Modelling susceptibility of grassland soil to macropore flow

Alaoui, Abdallah (2015). Modelling susceptibility of grassland soil to macropore flow. Journal of hydrology, 525, pp. 536-546. Elsevier 10.1016/j.jhydrol.2015.04.016

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Investigating preferential flow, including macropore flow, is crucial to predicting and preventing point sources of contamination in soil, for example in the vicinity of pumping wells. With a view to advancing groundwater protection, this study aimed (i) to quantify the strength of macropore flow in four representative natural grassland soils on the Swiss plateau, and (ii) to define the parameters that significantly control macropore flow in grassland soil. For each soil type we selected three measurement points on which three successive irrigation experiments were carried out, resulting in a total of 36 irrigations. The strength of macropore flow, parameterized as the cumulated water volume flowing from macropores at a depth of 1 m in response to an irrigation of 60 mm h−1 intensity and 1 h duration, was simulated using the dual-permeability MACRO model. The model calibration was based on the key soil parameters and fine measurements of water content at different depths. Modelling results indicate high performance of macropore flow in all investigated soil types except in gleysols. The volume of water that flowed from macropores and was hence expected to reach groundwater varied between 81% and 94% in brown soils, 59% and 67% in para-brown soils, 43% and 56% in acid brown soils, and 22% and 35% in gleysols. These results show that spreading pesticides and herbicides in pumping well protection zones poses a high risk of contamination and must be strictly prohibited. We also found that organic carbon content was not correlated with the strength of macropore flow, probably due to its very weak variation in our study, while saturated water content showed a negative correlation with macropore flow. The correlation between saturated hydraulic conductivity (Ks) and macropore flow was negative as well, but weak. Macropore flow appears to be controlled by the interaction between the bulk density of the uppermost topsoil layer (0–0.10 m) and the macroporosity of the soil below. This interaction also affects the variations in Ks and saturated water content. Further investigations are needed to better understand the combined effect of all these processes including the exchange between micropore and macropore domains.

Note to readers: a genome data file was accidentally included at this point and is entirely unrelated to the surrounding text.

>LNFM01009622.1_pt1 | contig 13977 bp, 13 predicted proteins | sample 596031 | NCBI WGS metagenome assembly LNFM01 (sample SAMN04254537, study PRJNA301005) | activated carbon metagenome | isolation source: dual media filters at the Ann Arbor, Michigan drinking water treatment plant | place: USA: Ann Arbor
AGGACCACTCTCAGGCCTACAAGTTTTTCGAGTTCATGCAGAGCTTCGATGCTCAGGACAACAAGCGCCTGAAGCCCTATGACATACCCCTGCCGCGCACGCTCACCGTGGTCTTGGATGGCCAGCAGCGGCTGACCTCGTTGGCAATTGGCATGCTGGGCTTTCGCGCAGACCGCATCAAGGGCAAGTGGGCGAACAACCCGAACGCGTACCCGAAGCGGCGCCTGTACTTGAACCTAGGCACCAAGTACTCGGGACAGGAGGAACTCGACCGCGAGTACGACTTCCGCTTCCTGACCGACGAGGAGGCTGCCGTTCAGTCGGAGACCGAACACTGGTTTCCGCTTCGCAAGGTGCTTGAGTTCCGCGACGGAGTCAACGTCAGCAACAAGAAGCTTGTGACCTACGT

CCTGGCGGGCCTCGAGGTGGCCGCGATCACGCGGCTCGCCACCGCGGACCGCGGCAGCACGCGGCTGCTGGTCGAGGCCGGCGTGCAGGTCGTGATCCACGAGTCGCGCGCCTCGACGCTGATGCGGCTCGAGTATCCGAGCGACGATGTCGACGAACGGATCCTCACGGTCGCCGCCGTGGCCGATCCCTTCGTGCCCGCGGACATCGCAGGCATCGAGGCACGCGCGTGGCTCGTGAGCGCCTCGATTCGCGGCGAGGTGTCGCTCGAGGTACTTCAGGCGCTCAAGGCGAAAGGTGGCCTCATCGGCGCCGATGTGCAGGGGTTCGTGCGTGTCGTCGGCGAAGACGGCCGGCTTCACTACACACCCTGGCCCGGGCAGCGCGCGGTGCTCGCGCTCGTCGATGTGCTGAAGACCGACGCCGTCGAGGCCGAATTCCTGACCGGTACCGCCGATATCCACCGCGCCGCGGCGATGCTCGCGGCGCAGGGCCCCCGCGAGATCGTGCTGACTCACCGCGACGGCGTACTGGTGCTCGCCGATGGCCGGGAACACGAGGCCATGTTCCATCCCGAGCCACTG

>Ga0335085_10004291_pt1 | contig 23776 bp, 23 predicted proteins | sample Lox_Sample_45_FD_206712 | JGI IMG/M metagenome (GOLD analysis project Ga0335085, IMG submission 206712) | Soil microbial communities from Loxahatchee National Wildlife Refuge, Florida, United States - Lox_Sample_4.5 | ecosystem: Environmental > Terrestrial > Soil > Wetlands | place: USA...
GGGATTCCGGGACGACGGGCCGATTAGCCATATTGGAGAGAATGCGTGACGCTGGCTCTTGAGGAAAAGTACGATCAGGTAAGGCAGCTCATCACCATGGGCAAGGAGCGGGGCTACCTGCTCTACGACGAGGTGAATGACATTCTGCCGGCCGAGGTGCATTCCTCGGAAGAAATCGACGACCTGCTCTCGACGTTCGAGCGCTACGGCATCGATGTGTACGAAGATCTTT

Item Type:

Journal Article (Original Article)


10 Strategic Research Centers > Centre for Development and Environment (CDE)

UniBE Contributor:

Alaoui, Abdallah








Stephan Schmidt

Date Deposited:

01 Jun 2015 15:44

Last Modified:

24 Mar 2017 15:23

Publisher DOI:





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